This is why Sadr is being hunted - not because he is a threat to women's rights but because his political demands represent the greatest threat to US control. Even after Grand Ayatollah Ali al-Sistani backed down from his opposition to the handover plans, Sadr continued to oppose the US-drafted constitution, continued to call for the withdrawal of foreign troops and continued to oppose US plans to appoint an interim government rather than hold elections. If Sadr's demands are met and the country left in the hands of the majority, US military bases will be in jeopardy, as will Bremer's privatisation-friendly laws.

Progressives should oppose the attack on Sadr because it is an attack on the possibility of a democratic future. There is another reason to defend his democratic rights: paradoxically, it will help to stem religious fundamentalism's rise.

Sadr has deftly positioned himself not as the narrow voice of strict Shias but as an Iraqi nationalist defending the entire country against foreign invaders. Thus, when he was attacked with the full force of the US military and dared to resist, he earned the respect of millions of Iraqis living under the brutality of occupation.

This shift in attitude is evident in all the polling. A coalition provisional authority poll conducted in May, after the first US siege of Najaf, found that 81% of Iraqi respondents now thought more highly of Sadr. An Iraq Centre for Research and Strategic Studies poll ranked Sadr - a marginal figure six months before - as Iraq's second most influential political player after Sistani.

Most alarming, the attacks appear to be boosting support not only for Sadr personally, but for theocracy generally. In February, the month before Bremer closed down Sadr's newspaper, an Oxford Research International survey found that a majority of Iraqis wanted a secular government; only 21% of respondents said that their favoured political system was "an Islamic state". Fast-forward to August, with Najaf under siege by US forces: the International Republican Institute reported that a staggering 70% of Iraqis wanted Islam and sharia as the basis of the state. The poll didn't differentiate between Sadr's unyielding interpretation of sharia and moderate versions. Yet it's clear that some of the people who told me in March that they supported Sadr but would never vote for him are beginning to change their minds.

I recently received a letter from Major Glen Butler, a US marine helicopter pilot stationed in Najaf. Major Butler defended the siege on the holy city by saying that he and his fellow marines were trying to prevent the "evil" of "radical Muslims" from spreading. Well, it's not working. Helicopter gunships are good at killing people. Beliefs, when under fire, tend to spread.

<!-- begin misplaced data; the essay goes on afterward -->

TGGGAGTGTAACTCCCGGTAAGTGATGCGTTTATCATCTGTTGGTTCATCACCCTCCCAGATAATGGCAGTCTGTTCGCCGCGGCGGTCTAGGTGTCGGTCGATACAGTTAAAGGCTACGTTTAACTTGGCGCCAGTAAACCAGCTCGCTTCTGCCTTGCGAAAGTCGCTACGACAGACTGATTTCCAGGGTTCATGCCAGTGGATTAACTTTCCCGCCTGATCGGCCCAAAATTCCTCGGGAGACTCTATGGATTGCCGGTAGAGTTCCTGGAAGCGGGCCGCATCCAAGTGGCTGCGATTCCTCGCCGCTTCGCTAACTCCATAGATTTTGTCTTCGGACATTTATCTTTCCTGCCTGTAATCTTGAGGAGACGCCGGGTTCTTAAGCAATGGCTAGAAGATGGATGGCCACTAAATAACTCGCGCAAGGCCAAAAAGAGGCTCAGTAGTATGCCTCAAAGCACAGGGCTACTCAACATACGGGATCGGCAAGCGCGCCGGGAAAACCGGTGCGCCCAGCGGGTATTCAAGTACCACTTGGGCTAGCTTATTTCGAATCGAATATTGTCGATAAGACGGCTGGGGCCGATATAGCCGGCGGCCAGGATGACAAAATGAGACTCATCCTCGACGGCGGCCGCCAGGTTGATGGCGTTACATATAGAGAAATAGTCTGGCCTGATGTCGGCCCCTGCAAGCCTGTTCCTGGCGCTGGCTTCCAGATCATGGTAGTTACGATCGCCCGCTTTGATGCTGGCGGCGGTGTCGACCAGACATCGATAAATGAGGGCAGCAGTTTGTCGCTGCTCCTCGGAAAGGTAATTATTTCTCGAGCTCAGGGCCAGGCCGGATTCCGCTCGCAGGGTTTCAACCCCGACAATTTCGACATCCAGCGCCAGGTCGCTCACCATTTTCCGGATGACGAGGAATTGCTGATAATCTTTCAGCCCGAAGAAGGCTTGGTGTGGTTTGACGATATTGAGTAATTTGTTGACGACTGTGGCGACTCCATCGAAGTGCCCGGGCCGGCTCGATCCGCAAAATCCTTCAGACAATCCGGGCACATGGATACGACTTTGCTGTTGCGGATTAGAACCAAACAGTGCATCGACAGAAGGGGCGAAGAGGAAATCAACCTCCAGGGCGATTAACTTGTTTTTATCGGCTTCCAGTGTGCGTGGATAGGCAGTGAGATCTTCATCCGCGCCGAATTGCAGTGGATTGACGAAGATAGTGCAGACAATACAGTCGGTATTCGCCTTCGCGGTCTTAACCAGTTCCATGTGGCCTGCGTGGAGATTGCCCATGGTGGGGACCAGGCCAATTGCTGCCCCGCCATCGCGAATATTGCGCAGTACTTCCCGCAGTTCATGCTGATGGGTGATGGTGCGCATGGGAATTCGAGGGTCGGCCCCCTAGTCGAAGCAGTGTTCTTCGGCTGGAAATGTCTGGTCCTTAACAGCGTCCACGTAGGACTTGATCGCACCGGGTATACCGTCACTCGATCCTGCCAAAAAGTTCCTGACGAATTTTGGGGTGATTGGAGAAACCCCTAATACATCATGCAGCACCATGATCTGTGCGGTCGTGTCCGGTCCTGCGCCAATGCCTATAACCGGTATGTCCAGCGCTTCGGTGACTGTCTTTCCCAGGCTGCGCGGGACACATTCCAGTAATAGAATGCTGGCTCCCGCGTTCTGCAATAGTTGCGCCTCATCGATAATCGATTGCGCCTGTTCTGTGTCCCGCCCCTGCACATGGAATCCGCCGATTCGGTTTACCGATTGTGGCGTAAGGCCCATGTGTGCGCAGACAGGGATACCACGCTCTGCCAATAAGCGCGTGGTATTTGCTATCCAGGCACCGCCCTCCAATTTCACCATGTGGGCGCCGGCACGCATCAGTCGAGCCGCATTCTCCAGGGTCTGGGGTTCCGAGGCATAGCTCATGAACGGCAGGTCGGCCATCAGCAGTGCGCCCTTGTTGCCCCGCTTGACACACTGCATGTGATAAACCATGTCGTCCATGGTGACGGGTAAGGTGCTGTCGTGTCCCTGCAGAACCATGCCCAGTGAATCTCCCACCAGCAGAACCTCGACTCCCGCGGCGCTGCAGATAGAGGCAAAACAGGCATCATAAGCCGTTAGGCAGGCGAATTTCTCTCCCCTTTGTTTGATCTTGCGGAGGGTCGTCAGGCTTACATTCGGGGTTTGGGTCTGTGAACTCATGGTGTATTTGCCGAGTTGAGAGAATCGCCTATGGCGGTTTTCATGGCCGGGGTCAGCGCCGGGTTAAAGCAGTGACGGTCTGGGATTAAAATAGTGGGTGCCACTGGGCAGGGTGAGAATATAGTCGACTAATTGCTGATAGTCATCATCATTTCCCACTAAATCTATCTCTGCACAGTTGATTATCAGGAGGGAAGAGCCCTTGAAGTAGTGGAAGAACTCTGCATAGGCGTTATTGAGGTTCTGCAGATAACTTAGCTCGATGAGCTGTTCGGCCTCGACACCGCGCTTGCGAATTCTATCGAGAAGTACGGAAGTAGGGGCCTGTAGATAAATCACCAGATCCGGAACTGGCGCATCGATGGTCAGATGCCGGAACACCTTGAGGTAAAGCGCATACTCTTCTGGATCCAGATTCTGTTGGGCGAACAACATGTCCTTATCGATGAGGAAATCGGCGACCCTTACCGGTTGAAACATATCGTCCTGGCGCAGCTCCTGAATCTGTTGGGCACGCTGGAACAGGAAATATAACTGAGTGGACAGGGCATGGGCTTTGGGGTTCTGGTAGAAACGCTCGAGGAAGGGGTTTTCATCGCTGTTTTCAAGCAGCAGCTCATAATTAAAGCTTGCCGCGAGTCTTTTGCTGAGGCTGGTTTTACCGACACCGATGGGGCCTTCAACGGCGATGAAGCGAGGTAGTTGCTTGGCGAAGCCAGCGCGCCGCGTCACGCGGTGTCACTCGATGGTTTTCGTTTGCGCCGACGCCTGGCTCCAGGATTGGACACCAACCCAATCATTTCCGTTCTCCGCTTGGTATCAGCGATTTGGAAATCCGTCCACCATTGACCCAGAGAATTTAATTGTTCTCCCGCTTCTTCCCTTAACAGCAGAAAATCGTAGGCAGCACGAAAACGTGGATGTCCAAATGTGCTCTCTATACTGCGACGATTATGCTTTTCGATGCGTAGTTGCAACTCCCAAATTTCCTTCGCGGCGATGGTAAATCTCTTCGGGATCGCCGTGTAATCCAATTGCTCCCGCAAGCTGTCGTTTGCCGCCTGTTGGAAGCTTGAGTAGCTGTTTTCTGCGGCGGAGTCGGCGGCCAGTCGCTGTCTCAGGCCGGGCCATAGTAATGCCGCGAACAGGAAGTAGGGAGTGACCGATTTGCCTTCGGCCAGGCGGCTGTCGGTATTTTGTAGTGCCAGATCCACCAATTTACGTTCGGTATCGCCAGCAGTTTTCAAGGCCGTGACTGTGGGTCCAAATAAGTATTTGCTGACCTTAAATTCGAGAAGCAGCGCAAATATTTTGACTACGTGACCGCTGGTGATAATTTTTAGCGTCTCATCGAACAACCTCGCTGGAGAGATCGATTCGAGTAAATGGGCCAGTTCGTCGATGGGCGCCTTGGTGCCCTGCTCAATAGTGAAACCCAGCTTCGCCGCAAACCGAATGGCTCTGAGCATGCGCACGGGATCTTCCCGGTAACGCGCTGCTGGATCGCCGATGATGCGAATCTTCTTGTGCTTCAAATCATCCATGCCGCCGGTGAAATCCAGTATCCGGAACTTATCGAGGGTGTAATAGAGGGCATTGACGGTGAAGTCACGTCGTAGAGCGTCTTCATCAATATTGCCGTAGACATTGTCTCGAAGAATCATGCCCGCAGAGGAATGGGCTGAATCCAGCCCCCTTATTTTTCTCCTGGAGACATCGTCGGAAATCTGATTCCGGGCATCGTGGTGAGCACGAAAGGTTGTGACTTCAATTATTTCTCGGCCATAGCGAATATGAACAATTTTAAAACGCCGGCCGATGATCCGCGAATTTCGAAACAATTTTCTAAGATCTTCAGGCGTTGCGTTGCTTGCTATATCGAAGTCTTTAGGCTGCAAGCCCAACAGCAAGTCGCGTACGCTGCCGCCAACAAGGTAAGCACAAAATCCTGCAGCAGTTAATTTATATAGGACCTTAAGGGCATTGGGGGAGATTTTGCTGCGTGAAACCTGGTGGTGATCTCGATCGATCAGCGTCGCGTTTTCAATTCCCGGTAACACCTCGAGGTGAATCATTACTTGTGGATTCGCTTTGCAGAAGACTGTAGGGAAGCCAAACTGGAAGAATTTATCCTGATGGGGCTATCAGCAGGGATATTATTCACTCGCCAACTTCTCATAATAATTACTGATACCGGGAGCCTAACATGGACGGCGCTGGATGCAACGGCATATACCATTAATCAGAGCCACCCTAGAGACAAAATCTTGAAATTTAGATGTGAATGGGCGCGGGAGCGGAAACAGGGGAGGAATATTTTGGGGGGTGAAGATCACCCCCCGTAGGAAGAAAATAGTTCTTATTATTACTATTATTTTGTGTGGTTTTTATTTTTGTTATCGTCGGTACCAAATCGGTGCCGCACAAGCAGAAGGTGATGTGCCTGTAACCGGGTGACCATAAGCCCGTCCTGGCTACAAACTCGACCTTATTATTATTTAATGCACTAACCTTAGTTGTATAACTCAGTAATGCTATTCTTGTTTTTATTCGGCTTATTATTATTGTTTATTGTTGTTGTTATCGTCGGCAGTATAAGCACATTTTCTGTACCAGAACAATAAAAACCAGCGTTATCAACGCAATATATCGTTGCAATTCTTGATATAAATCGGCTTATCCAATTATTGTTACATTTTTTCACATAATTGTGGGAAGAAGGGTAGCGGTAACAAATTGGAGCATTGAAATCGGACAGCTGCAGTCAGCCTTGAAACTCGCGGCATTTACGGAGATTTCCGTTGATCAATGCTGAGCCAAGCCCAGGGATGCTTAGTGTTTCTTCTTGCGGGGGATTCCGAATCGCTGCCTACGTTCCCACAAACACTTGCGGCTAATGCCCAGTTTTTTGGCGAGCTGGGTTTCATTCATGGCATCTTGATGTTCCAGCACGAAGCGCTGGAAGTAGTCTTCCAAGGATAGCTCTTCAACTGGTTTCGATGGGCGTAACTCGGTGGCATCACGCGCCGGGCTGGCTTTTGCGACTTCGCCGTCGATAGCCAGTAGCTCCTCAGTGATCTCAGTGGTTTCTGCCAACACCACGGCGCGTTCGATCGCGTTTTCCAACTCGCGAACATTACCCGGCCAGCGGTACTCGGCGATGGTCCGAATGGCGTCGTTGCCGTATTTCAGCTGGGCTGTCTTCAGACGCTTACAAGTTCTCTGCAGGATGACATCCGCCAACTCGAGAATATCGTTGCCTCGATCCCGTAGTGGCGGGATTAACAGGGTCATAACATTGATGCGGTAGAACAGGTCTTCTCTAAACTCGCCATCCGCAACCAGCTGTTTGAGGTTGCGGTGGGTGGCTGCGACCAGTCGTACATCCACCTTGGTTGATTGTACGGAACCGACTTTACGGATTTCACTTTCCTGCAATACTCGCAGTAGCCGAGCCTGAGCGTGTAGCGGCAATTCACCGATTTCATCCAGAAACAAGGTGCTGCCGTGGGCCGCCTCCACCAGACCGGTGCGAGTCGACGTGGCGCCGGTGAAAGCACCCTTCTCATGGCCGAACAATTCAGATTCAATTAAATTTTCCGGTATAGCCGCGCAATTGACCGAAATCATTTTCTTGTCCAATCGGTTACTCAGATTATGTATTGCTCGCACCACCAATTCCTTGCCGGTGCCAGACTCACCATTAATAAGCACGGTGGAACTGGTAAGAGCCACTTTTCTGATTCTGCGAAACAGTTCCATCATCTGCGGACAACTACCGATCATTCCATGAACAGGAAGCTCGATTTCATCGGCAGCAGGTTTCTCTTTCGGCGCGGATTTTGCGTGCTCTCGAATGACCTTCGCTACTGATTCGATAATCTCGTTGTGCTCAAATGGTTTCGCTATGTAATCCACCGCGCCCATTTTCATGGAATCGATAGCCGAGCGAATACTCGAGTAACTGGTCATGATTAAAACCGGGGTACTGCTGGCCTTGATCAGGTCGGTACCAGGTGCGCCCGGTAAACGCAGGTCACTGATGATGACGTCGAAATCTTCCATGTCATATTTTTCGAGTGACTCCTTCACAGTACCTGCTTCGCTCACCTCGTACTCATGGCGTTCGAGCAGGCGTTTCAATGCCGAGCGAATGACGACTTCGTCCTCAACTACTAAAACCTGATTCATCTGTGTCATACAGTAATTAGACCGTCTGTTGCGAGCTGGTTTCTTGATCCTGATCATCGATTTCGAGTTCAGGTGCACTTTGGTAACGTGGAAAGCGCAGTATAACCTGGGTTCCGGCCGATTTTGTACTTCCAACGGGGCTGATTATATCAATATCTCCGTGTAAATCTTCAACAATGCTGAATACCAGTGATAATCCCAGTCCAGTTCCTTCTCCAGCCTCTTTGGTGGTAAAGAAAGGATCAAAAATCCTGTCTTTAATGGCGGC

Naomi Klein
Thursday October 7, 2004
The Guardian

The War Party's Worst Week

It can't get any better than this.

It was a disastrous week for the War Party, as the lies that lassoed us into Iraq were definitively debunked, and Bush, in a vain effort to defend the indefensible, was once again humiliated on national television by his Democratic opponent. The Duelfer report showed that not only did Saddam not have WMD, but he didn't even have the capacity to develop them. In an address to the Council on Foreign Relations, none other than Donald Rumsfeld was forced to look reality full in the face:

"It turns out that we have not found weapons of mass destruction. Why the intelligence proved wrong I'm not in a position to say."

As is true of so much of what comes out of the mouths of our leaders, this statement could have at least two possible meanings, both of which exonerate the speaker of any blame for the current disaster. Either he really doesn't know why they were so wrong – in which case he ought to resign, or be fired, on grounds of sheer incompetence – or he does know, but would rather not say.

For a number of reasons – all having to do with his own key role and culpability in the Grand Deception – I am inclined to go with the latter. But leaving that aside for the moment, let us note that Rumsfeld, who likes to give at least the appearance of forthrightness, also admitted in that same address that the Iraqi dictator's much-ballyhooed "links" to al-Qaeda lacked "strong evidence." In typical Washingtonian style, however, he immediately began to back away from his original statement, issuing a statement that essentially placed the blame for this particular failure of perception elsewhere: